Silicon Valley Bancshares of Santa Clara, Calif., said the Federal Reserve Bank of San Francisco had removed a three-year-old regulatory consent order.

The company, which owns Silicon Valley Bank, said it is still under a California State Banking Department consent order.

Silicon Valley Bank focuses on fast-growing new and midsize technology companies. It ventured heavily into commercial real estate in the late 1980s, however, and suffered from declining land values in the early 1990s.

It has since shed many nonperforming assets and opened offices in several high-tech areas, including Wellesley, Mass.; Rockville, Md.; and Beaverton, Ore.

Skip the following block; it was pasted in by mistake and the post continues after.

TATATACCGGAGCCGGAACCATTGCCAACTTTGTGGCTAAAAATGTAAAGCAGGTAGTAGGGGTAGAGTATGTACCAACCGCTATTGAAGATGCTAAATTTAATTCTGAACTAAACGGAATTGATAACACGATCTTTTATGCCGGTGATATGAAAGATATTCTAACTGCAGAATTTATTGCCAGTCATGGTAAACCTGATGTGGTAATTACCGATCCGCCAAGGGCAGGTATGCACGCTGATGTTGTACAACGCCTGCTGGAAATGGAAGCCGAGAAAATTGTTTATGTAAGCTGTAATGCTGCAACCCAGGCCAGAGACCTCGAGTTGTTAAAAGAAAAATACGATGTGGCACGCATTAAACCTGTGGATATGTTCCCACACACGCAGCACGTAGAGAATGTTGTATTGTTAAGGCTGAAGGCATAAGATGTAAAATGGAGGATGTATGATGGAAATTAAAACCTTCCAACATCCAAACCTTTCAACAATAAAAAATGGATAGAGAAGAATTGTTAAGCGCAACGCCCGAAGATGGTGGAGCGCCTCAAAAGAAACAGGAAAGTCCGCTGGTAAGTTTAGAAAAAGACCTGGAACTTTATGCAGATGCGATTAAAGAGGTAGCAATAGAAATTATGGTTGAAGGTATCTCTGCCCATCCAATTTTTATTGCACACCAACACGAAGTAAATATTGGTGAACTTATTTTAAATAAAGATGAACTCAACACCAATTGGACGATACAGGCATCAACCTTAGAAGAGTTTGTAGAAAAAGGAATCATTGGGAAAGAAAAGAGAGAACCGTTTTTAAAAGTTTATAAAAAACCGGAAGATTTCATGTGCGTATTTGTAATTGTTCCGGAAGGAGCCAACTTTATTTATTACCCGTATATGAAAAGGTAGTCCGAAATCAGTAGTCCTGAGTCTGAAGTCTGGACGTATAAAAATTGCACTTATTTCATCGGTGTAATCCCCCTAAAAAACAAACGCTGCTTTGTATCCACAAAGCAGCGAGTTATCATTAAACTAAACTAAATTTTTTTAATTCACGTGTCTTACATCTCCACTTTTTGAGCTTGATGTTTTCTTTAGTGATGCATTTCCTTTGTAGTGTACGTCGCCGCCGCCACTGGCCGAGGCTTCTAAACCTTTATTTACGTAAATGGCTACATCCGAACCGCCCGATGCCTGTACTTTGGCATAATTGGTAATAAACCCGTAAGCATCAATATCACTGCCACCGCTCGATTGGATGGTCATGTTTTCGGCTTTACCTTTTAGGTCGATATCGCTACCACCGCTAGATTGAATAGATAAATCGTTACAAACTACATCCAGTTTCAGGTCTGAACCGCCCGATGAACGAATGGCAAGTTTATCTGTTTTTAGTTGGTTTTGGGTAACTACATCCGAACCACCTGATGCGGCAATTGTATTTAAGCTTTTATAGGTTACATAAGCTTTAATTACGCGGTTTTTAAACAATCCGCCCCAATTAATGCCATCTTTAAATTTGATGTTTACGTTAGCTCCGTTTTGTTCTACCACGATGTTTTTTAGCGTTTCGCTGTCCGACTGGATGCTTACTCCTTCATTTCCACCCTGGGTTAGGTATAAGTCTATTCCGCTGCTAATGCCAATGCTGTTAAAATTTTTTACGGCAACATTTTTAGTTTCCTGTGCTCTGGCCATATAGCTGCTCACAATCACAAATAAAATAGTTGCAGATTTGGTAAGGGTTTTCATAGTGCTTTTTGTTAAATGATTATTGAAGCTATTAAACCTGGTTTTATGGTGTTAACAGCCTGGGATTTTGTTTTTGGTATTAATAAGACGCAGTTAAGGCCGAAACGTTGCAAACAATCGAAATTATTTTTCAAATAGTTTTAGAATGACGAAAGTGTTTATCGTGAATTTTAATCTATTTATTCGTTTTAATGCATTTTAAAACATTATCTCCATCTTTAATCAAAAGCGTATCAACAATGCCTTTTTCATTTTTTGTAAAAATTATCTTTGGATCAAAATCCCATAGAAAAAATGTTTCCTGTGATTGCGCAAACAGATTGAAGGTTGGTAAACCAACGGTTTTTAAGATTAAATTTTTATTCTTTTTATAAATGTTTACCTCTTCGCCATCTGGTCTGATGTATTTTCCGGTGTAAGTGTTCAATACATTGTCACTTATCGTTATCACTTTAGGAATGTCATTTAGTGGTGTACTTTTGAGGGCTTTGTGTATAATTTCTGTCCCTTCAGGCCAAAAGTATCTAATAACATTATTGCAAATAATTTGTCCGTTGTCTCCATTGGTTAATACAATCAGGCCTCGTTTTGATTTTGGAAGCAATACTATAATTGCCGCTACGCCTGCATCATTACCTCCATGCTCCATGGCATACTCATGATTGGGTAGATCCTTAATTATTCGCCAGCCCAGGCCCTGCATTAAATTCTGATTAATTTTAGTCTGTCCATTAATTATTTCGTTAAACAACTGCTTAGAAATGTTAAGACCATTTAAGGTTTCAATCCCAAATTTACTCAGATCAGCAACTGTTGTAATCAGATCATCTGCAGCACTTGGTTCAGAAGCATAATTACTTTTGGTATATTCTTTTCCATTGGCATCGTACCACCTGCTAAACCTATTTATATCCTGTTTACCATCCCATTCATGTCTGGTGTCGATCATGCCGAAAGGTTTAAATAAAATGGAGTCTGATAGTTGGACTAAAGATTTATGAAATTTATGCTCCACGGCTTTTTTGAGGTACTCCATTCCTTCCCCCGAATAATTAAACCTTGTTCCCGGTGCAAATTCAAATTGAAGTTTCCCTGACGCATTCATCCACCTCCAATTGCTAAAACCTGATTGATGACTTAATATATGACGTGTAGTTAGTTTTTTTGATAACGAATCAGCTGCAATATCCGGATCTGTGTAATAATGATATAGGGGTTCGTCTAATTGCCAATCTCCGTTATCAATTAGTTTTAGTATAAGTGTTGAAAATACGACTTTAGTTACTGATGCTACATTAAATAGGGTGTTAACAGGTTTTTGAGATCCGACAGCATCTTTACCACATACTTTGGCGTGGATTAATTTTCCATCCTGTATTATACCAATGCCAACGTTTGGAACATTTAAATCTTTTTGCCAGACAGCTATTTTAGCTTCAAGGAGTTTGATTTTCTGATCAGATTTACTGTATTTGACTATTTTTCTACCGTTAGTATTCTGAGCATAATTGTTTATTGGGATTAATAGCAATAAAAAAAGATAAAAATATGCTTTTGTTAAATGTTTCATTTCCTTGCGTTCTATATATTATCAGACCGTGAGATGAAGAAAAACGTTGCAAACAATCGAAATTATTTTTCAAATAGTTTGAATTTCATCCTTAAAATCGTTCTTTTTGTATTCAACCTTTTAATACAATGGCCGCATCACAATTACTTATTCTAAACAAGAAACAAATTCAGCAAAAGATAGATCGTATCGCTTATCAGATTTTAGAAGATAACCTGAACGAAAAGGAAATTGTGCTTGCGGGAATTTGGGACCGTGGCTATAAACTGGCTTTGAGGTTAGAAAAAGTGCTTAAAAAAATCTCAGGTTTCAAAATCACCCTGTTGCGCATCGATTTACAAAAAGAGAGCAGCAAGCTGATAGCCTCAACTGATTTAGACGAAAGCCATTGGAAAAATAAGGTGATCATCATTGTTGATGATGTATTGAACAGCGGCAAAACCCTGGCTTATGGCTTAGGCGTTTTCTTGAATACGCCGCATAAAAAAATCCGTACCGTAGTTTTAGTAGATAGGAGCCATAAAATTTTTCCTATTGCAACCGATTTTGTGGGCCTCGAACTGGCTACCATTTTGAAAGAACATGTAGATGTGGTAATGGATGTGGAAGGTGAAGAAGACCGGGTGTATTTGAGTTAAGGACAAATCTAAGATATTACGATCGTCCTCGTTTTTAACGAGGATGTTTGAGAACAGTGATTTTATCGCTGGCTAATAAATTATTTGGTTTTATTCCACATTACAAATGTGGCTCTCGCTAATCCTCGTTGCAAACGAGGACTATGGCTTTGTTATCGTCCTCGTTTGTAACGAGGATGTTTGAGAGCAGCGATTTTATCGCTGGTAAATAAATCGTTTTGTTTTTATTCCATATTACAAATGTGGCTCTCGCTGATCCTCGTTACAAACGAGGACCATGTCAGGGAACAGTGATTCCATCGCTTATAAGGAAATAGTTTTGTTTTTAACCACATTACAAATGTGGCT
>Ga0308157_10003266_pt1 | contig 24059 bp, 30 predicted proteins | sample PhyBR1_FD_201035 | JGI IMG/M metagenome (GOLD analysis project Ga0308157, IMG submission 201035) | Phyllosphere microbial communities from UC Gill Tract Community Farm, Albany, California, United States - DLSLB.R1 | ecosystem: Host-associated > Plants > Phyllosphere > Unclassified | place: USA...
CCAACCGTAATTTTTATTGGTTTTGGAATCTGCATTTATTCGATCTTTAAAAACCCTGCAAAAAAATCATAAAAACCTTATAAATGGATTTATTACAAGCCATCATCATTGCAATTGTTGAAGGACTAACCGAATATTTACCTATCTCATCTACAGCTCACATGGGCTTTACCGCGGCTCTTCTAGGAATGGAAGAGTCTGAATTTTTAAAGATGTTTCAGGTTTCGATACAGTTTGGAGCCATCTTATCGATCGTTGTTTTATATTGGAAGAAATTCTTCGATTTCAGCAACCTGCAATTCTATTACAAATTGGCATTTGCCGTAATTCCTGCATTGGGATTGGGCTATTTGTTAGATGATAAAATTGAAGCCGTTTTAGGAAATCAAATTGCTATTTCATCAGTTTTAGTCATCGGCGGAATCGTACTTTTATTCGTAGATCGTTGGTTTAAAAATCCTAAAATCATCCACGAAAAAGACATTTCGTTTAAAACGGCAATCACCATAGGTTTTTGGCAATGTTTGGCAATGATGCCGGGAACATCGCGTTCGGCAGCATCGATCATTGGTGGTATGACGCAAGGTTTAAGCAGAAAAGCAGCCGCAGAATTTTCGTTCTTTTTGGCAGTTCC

The $1 billion-asset company reported 1995 net income of more than $18 million - not bad for an institution that had lost more than $2 million just three years earlier.

John C. Dean, president and chief executive, announced the Fed's action March 28. It is "the result of some extremely hard work and diligence on the part of our staff, management, and the board," he said. "We believe that the necessary infrastructure is in place to continue the performance we have achieved over the past two years."

The bank received regulatory approval in November to begin making venture-capital partnership investments.

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